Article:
An eye blister is a benign growth which can appear on the whites of the eyes or on the cornea itself. There are two main types of eye blister: pinguecula and pterygium. Both are similar, although pingueculas are often bigger and take longer to heal. It is unknown what exactly causes eye blisters, but they are most common in the elderly and generally occur in those who spend a lot of time outdoors without proper sun protection for the eyes.
The smallest type of eye blister, the pterygium, is generally painless and may come in small clumps of tiny clear lesions. They may occur almost anywhere on the eye, including the cornea, and can sometimes cause temporary vision changes. In most cases they are eventually absorbed back into the eye and cause no further damage. While not harmful, these blisters can be unsightly and may cause embarrassment for those who get them.
A larger eye blister, or pinguecula, may become very inflamed, red, sore, and gritty feeling. Dryness of the eye is common with these blisters. Eye drops are generally recommended to relieve discomfort until the blister heals. Sometimes medicated drops are used for extreme discomfort or swelling, and rarely, surgery may be needed to remove the blister. Surgical treatments are usually reserved for very severe cases, such as in cases where vision has been affected.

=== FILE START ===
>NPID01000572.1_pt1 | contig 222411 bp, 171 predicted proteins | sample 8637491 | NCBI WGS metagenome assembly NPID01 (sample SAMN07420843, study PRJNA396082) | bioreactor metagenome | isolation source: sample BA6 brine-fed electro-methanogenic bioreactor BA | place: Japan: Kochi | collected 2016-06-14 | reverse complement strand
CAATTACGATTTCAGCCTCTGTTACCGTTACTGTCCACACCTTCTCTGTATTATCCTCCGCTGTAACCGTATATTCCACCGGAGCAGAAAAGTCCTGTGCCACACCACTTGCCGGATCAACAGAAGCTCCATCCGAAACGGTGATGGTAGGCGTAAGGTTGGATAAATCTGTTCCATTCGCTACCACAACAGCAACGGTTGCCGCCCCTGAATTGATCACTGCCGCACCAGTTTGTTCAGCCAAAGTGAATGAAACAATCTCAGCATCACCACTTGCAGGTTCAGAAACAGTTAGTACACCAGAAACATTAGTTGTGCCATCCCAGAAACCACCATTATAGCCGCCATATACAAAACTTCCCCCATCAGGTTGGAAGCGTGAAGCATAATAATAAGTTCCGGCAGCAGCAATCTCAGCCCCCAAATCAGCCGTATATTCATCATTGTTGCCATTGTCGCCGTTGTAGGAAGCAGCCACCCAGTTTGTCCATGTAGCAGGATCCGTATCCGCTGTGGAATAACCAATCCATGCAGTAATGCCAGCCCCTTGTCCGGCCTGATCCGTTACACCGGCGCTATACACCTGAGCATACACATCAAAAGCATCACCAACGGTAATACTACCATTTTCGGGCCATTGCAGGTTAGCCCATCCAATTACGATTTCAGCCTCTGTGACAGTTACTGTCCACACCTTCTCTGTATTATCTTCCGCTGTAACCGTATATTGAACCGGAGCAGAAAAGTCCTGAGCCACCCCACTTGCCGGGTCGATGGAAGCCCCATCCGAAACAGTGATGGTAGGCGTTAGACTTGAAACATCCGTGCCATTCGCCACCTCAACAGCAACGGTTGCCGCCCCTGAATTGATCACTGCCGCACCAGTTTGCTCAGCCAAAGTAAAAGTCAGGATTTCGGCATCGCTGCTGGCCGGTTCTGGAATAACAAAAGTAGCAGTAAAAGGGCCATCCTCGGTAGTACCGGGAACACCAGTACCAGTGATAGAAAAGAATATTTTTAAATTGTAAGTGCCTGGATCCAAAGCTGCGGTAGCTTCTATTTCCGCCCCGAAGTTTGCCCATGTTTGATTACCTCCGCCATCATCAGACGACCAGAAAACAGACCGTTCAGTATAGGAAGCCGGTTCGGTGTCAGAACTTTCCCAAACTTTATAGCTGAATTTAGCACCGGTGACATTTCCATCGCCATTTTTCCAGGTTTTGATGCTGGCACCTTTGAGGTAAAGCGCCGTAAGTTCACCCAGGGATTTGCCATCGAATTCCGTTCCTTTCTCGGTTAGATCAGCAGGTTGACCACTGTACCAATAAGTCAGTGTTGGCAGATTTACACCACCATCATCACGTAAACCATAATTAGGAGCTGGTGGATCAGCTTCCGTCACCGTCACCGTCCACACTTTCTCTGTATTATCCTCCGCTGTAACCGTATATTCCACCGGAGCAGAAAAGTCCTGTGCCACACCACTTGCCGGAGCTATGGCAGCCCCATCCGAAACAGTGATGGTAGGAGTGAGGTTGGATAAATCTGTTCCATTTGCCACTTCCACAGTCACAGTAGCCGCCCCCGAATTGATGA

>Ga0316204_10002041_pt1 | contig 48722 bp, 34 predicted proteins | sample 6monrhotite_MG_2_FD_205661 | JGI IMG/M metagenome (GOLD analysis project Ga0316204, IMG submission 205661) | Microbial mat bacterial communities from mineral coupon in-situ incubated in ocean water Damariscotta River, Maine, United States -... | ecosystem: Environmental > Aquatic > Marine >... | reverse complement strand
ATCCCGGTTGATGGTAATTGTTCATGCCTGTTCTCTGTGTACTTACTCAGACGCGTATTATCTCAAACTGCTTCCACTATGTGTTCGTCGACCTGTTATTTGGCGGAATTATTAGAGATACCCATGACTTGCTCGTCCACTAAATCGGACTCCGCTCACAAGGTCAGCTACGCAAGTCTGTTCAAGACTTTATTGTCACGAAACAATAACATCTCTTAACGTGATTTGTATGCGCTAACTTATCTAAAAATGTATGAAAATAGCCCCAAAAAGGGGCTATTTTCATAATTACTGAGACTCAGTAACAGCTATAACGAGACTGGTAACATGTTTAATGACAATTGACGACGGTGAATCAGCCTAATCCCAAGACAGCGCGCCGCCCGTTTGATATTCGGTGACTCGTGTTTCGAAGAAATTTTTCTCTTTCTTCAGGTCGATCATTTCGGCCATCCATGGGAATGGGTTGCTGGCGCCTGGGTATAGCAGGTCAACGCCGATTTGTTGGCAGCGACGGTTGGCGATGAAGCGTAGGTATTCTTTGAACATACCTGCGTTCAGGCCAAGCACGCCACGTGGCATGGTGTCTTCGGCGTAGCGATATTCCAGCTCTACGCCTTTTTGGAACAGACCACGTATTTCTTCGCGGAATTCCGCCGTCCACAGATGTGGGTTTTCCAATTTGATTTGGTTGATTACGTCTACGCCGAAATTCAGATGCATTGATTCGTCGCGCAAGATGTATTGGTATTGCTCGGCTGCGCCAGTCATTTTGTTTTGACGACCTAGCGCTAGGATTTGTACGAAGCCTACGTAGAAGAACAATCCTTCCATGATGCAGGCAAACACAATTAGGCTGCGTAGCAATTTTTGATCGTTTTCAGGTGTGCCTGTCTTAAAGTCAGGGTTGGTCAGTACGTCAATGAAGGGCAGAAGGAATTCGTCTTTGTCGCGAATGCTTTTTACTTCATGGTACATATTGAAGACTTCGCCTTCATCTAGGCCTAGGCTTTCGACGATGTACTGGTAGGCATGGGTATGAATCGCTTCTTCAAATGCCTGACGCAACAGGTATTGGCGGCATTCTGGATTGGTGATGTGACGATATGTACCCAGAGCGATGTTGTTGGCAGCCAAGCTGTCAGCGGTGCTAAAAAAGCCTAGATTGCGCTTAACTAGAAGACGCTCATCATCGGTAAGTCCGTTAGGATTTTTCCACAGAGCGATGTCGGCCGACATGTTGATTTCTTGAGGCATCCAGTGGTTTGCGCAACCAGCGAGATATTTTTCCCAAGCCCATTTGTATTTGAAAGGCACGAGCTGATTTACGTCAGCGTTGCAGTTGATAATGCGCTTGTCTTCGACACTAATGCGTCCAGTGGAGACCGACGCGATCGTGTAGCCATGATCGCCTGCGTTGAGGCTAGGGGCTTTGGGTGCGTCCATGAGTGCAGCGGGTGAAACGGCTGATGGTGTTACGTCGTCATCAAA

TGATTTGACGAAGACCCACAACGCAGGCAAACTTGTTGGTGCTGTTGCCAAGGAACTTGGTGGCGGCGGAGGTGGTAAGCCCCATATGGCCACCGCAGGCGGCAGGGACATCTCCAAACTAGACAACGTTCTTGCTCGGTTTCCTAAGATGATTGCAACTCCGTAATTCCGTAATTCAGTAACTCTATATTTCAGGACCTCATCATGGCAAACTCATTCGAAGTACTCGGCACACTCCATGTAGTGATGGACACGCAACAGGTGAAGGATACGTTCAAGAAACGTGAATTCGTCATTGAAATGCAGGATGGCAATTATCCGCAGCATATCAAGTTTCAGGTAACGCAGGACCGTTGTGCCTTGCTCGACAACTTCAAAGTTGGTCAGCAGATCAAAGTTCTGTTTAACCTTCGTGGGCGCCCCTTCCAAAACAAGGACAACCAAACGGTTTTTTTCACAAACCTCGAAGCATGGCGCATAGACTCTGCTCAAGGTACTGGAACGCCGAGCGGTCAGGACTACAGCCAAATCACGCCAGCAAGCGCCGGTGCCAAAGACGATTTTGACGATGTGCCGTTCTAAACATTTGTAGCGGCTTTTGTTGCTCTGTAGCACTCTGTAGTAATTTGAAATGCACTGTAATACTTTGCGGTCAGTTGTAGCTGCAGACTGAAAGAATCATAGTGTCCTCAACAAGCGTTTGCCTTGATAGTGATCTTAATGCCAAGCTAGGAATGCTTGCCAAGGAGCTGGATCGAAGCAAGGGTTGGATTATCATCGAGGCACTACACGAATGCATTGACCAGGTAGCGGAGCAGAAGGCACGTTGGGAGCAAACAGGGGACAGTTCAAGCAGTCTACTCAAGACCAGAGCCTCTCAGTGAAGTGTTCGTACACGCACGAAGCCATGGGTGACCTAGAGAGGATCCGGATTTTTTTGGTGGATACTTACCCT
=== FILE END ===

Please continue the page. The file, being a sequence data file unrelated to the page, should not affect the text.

The primary causes of eye blisters are not entirely understood, but it is thought that they occur due to sun damage because those who spend large amounts of time outdoors are afflicted far more often than those who don't. Sometimes allergens like dust or pollen may also cause irritation and lead to an eye blister. The best method of prevention is to wear sunglasses when outside in bright light and to avoid wiping the eyes unless the hands are clean and free from dirt, pollen, or dust. Using an air purifier in the home may also be useful in preventing allergens.
Anyone can get an eye blister, and they are very common. That said, any unusual bump or sore in the eye should be properly examined by an optometrist to rule out the possibility of more serious conditions. Cancer of the eye is rare, but can occur and should be taken into consideration until a diagnosis is made. Other benign conditions are far more likely, although some may affect vision and must still be treated by a medical professional.